Divided council moves forward with Welcoming Communities proposal

ENCINITAS — A divided city council adopted a proposal for the city to fully commit to participating in a White House program that calls for communities to embrace its immigrant and refugee populations.

The council voted 3-2 on Feb. 24 on the recommendations brought forth by a subcommittee composed of council members Tony Kranz and Lisa Shaffer.

The city, since January, had been exploring participation in the Building Welcoming Communities Campaign, an initiative through the White House Task Force on New Americans aimed at encouraging communities to engage in local immigration and refugee integration efforts. The national program is in partnership with Welcome America, a national nonprofit with similar goals.

Kranz and Shaffer said the goal of the subcommittee was to see where the city could potentially add value to services already being provided across the county for immigrants, including through the county, San Diego 211, local community colleges and various nonprofit organizations.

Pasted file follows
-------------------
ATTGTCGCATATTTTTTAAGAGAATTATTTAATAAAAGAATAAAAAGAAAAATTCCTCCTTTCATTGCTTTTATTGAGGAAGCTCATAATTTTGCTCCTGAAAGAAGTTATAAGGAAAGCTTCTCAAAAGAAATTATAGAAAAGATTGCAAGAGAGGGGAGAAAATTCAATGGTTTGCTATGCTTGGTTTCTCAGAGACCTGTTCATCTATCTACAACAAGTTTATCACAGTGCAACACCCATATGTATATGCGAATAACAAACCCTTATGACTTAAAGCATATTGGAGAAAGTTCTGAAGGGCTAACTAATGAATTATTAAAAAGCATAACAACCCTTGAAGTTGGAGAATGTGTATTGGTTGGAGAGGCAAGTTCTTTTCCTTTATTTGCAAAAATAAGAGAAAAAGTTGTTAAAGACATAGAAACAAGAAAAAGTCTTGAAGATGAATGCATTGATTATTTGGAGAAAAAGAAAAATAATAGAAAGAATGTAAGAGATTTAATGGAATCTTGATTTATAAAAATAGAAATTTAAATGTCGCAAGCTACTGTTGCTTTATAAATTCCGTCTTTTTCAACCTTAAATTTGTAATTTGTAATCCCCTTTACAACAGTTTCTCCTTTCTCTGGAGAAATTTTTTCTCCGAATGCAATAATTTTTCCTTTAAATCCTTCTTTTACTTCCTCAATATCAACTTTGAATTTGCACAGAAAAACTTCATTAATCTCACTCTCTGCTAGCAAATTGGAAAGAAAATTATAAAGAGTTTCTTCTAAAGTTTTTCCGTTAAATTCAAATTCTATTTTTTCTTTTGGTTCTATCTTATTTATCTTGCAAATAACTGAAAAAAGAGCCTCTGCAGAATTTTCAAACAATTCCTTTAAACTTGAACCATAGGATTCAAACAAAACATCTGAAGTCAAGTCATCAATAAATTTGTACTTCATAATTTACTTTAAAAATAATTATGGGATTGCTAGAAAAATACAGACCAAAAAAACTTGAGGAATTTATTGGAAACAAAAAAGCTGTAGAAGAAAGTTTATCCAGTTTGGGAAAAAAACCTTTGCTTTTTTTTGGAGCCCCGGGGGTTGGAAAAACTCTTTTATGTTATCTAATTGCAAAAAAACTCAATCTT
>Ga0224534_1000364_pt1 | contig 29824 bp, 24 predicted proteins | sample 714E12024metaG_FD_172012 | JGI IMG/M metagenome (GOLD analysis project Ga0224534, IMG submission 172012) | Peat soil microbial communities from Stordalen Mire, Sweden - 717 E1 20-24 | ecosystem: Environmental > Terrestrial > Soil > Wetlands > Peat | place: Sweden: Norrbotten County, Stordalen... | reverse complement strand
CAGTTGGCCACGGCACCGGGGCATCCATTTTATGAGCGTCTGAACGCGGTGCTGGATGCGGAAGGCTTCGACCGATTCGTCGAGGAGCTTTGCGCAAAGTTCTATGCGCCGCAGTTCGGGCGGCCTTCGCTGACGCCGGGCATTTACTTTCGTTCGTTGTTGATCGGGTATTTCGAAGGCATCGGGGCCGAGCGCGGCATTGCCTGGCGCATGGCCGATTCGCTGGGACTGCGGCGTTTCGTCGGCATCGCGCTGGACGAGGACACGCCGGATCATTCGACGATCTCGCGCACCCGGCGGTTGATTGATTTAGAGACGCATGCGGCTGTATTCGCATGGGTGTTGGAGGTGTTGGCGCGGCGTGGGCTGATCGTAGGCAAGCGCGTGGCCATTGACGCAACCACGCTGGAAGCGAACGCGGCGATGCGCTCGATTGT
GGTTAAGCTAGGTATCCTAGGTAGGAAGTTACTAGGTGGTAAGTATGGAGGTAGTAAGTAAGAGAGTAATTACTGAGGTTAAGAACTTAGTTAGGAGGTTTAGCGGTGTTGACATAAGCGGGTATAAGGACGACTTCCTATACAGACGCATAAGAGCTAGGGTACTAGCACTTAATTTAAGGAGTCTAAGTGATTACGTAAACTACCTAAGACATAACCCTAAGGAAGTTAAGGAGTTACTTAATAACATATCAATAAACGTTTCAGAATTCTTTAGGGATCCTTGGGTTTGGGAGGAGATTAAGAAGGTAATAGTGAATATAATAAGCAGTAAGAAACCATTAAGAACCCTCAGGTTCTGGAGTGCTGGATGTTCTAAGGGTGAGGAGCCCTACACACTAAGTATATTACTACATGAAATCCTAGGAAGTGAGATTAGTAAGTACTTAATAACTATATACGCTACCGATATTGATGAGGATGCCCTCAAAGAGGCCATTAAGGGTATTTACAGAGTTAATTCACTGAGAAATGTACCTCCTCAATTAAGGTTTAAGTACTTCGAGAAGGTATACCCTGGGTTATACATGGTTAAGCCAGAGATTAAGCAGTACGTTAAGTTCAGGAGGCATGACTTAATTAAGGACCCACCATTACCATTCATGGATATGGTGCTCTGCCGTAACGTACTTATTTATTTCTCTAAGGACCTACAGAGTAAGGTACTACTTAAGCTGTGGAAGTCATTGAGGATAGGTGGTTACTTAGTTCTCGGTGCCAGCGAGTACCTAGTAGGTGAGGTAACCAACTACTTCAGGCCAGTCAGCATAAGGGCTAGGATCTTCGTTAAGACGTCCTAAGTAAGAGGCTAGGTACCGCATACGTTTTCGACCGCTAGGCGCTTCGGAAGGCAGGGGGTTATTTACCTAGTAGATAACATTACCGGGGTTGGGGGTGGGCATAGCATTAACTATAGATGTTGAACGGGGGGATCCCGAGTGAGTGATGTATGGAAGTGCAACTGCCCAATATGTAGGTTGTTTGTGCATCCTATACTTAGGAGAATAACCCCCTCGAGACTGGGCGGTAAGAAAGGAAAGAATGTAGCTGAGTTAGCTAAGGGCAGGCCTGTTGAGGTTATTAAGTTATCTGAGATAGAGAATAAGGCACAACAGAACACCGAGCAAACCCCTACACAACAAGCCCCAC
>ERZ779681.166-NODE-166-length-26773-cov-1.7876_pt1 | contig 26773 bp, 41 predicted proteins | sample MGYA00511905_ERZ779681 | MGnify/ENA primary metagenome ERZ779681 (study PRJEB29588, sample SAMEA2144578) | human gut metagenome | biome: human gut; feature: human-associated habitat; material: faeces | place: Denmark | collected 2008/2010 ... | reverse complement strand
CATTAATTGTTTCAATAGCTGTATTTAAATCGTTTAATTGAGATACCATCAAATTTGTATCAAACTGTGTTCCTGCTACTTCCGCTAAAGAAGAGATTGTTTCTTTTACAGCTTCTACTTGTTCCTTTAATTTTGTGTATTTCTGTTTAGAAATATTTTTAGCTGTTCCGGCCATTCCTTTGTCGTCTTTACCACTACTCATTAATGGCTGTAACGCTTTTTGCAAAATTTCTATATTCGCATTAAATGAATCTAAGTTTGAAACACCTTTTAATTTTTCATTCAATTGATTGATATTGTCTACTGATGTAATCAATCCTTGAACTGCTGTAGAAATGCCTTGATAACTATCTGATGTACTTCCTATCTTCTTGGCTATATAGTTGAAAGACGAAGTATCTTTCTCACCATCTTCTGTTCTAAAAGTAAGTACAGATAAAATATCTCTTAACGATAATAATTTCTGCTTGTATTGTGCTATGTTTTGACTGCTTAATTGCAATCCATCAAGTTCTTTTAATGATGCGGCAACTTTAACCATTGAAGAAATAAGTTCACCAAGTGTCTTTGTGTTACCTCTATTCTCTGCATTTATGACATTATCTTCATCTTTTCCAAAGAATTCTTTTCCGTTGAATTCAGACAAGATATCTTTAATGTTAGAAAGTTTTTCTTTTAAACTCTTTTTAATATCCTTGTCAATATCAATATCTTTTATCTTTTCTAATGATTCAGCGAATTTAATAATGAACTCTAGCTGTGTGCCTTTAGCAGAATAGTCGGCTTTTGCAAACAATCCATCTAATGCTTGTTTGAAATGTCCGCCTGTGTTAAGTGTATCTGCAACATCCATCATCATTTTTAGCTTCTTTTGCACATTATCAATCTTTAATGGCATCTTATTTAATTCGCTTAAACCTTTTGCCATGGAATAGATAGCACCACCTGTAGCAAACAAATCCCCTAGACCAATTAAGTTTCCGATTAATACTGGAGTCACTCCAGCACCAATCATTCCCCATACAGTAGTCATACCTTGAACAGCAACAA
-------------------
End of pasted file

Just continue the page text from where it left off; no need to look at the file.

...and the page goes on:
The council’s vote memorialized the subcommittee’s seven recommendations, which included:

  • Joining the White House Task Force on New Americans’ Welcoming Communities Initiative
  • Working with existing nonprofits and stakeholders to develop an inventory of existing services throughout the area
  • Working with the library and social services providers to develop a volunteer registry, which would solicit volunteers and other resources
  • Obtaining demographic information about the immigrant and refugee populations in Encinitas
  • Developing a resolution for the City Council’s consideration, stating our commitment to being a welcoming community, and inviting civic, business, and nonprofit organizations to do the same, and share the resolution with other cities and encourage them to adopt similar ones
  • Visibly showing on the city website and other materials the commitment to the welcoming communities campaign.

Kranz said he believed the recommendations were fairly straightforward.

“I am kind of old school in this regards to my Christian faith, that not only our city, but our county and state should treat others the way that we want to be treated,” Kranz said. “I felt it was a fairly simple proposition.”

Kranz and Shaffer were joined by Catherine Blakespear in the vote of approval.

Mayor Kristin Gaspar and Councilman Mark Muir voted against the proposal. Gaspar said she didn’t think the city should be taking the lead on the activities, and Muir said he felt the subcommittee didn’t demonstrate why the city needed to be involved.

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